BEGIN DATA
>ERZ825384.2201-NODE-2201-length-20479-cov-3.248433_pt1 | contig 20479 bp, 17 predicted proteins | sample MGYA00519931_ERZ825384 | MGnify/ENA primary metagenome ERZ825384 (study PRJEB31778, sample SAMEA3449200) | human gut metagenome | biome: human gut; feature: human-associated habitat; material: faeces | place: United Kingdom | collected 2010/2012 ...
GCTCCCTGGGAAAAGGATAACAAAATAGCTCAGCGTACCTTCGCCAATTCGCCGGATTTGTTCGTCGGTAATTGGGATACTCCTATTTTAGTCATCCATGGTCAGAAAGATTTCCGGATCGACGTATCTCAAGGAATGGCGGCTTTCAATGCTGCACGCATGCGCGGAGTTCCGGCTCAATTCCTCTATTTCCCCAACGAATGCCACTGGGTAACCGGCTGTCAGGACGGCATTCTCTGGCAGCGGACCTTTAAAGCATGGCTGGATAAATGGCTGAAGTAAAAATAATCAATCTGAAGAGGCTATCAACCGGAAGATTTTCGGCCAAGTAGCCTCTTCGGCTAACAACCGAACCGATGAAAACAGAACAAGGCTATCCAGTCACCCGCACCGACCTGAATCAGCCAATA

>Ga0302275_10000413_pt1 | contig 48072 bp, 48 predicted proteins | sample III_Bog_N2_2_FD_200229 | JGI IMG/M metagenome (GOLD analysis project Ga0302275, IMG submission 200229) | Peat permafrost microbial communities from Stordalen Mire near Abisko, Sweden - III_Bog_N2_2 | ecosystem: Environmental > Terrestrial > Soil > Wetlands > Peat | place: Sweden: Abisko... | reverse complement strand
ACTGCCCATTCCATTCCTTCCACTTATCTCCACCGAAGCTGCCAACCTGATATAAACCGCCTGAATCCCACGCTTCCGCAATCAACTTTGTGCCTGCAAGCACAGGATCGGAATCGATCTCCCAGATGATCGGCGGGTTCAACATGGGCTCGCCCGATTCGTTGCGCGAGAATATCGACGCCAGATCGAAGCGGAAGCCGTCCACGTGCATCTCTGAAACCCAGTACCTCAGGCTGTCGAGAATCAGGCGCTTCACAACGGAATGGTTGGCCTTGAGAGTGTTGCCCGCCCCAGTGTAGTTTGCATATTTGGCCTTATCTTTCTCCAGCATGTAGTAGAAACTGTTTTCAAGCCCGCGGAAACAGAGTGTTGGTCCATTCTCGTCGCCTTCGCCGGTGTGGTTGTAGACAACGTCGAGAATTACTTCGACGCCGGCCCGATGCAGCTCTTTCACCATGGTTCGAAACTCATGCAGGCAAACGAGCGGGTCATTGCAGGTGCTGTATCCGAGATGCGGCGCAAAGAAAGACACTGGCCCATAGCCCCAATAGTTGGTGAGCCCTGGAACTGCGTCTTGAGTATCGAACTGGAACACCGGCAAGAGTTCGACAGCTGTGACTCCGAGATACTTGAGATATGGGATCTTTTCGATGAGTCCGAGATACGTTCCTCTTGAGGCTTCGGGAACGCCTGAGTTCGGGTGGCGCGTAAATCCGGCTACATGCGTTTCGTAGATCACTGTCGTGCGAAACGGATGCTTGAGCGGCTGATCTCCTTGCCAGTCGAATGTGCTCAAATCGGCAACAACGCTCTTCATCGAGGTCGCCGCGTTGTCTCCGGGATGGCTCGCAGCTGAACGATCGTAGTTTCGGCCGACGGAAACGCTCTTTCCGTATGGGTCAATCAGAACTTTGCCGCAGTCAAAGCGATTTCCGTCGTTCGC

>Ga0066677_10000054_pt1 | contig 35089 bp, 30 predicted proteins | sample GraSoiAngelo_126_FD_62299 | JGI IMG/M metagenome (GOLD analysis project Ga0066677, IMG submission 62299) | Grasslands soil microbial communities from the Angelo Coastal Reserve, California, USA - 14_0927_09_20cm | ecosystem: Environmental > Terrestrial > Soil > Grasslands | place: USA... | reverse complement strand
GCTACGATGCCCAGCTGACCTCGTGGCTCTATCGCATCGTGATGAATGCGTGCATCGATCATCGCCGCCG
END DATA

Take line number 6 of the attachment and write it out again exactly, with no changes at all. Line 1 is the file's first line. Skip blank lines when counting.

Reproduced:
GCTACGATGCCCAGCTGACCTCGTGGCTCTATCGCATCGTGATGAATGCGTGCATCGATCATCGCCGCCG